- Preventing healthcare data breaches requires organizations to take numerous factors into account, and ensure that their administrative, physical, and technical safeguards are all working with one another. One lost document, one employee falling for a phishing scheme, or one employee failing to adhere to proper conduct could create a privacy issue. Here is a quick rundown of healthcare data breaches reported last week.
Missing health documents create concern in Florida
The Florida Department of Health allegedly suffered a data breach affecting five patients, according to a News13 report.
A department employee had sensitive documents in his car, which was broken into on March 31. The papers were in a “secured briefcase,” the news source stated, and the health department learned of the incident on April 1.
However, one of the victims claims that he was not notified until May 7. Chris Kibodeaux said he learned last week that his name, Social Security number, address, phone number and diagnosis were included in the stolen documents. Kibodeaux was particularly concerned because he is HIV positive, and does not want that information in someone else’s hands.
"Someone could've definitely had enough time to do what they were going to do, and if there is damage it's already been done," Kibodeaux said. "I'm going to have to pull my credit report and I'm going to have to try to figure out if someone has done something with my name."
News13 reported that the health department is still in the process of notifying all affected patients, and that it will offer identity protection services to those individuals.
Maryland facility reports phishing scheme
Summit Health, Inc. reported to the Maryland Office of the Attorney General that some of its employees had fallen victim to an email phishing scheme. According to a letter sent to the Maryland OAG, Summit learned on Feb. 19 that several employees had responded to the fake emails, believing them to have been legitimate.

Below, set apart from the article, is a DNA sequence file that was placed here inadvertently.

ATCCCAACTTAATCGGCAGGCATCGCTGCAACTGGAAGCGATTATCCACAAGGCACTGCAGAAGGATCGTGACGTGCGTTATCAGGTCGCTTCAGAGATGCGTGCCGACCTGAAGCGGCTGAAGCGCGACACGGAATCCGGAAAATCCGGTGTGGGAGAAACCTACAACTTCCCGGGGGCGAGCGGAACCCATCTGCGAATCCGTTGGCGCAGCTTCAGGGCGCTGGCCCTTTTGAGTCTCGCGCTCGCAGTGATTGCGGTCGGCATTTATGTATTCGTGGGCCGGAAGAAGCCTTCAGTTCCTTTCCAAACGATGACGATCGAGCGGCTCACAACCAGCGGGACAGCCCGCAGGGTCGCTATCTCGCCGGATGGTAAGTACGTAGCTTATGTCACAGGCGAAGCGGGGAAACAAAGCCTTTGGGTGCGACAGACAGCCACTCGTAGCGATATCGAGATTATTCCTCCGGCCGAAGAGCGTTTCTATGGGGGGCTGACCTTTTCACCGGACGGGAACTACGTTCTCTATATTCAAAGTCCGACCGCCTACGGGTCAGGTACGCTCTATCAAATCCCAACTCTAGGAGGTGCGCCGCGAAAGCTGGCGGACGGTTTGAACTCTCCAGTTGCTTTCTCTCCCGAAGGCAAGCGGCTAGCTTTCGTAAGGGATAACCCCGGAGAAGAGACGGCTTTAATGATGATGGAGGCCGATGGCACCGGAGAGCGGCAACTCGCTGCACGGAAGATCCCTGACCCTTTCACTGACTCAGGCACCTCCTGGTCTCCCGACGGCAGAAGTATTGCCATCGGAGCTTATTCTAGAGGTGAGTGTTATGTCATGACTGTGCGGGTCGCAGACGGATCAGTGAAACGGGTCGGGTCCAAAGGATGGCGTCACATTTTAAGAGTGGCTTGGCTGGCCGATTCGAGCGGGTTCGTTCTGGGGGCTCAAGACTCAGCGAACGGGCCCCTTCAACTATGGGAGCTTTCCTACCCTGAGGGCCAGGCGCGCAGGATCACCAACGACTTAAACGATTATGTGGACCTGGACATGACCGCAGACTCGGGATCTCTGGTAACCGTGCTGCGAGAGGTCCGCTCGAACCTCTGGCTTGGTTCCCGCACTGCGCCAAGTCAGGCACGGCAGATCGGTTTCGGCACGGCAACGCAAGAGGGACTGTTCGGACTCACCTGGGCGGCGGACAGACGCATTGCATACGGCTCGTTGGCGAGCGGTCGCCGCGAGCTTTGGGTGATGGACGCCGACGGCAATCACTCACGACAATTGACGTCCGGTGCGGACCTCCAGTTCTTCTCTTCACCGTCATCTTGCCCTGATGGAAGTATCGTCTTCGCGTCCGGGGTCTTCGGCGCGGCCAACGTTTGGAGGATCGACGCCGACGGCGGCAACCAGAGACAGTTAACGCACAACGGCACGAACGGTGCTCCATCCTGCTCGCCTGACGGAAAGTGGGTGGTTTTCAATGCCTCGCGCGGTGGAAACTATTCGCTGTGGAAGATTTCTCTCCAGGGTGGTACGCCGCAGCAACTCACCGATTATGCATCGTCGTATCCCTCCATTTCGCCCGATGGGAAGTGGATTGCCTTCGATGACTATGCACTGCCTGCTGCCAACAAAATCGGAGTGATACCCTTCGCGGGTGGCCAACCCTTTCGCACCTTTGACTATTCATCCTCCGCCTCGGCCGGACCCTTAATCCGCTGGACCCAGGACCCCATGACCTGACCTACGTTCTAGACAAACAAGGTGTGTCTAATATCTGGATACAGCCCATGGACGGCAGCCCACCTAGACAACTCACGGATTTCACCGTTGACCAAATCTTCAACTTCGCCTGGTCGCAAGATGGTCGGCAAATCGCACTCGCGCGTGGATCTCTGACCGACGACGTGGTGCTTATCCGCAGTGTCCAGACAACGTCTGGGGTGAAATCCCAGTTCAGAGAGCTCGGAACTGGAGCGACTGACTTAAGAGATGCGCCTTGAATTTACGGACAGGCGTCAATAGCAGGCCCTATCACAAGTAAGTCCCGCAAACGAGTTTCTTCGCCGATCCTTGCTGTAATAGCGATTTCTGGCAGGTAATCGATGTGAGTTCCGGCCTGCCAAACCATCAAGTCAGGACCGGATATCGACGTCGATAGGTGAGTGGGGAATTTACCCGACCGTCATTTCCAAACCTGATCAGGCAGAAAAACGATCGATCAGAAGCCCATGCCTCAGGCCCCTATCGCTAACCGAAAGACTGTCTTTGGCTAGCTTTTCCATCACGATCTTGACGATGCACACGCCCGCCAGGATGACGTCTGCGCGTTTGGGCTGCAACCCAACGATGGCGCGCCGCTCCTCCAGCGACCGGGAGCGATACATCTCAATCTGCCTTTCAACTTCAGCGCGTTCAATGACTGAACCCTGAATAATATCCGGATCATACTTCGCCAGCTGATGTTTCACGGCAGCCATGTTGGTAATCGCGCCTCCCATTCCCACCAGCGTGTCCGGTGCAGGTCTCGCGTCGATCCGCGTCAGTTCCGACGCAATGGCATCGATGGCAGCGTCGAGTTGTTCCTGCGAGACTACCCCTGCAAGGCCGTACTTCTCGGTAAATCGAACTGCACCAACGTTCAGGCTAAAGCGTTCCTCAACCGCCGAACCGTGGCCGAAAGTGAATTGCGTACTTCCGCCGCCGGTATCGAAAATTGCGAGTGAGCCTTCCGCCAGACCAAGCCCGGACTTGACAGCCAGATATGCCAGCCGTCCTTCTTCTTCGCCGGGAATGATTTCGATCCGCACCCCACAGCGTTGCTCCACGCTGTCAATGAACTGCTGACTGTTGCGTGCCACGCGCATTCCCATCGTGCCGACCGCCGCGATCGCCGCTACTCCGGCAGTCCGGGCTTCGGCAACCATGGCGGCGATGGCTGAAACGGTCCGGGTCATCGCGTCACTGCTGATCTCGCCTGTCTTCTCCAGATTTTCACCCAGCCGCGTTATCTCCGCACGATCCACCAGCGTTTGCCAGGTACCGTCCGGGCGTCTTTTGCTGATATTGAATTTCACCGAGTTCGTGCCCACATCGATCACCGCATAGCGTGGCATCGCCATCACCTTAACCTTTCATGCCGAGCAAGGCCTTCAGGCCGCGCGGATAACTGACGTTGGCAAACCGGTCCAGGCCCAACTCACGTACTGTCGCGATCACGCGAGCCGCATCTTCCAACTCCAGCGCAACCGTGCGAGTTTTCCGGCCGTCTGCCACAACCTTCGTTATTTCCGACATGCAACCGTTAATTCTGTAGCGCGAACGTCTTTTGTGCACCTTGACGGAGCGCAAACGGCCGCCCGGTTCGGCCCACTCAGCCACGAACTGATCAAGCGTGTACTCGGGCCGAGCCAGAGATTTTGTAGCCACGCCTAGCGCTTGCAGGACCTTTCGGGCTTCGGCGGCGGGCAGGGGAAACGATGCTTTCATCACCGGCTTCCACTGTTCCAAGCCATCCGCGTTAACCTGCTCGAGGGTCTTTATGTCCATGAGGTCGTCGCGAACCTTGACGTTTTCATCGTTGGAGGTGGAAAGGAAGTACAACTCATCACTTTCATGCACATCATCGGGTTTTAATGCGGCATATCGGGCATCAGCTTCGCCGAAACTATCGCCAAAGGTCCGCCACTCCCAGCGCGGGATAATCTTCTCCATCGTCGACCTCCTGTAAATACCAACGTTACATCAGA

“Summit’s investigation determined that responding to the phishing emails may have created an opportunity for unauthorized access to information contained in its self-service system, which is used for employee access to payroll and benefits information,” the letter stated.
Information that was potentially compromised includes employees W-2 wage and tax statements, which contained names, addresses, Social Security numbers, and income information. Data about employees’ spouses, dependents, and beneficiaries - such as names and Social Security numbers - may also have been compromised. Summit added that it is notifying five Maryland residents, and that they will be eligible for a free year of credit monitoring and identity protection services.
“Summit has also taken steps to help prevent something like this from happening in the future, including reinforcing employee education regarding ‘phishing’ emails and enhancing technical safeguards to ensure that sensitive information remains secure,” Summit said in its letter.
Former BCBS employee pleads guilty to ID theft
Former Blue Cross-Blue Shield employee Danielle Wallace pleaded guilty to wire fraud, aggravated identity theft and filing false tax returns, according to a Ledger-Enquirer report. Wallace had been accused of using customers’ personal information to file false tax returns.
US Attorney Michael Moore told the news source that the fraudulent tax documents were filed in Georgia between Jan. 1 and March 24, 2014. Wallace had worked for BCBS by working with customers over the phone. That is how she obtained customers’ personal information, and then used it to file false paperwork through a tax-preparation business, Moore said.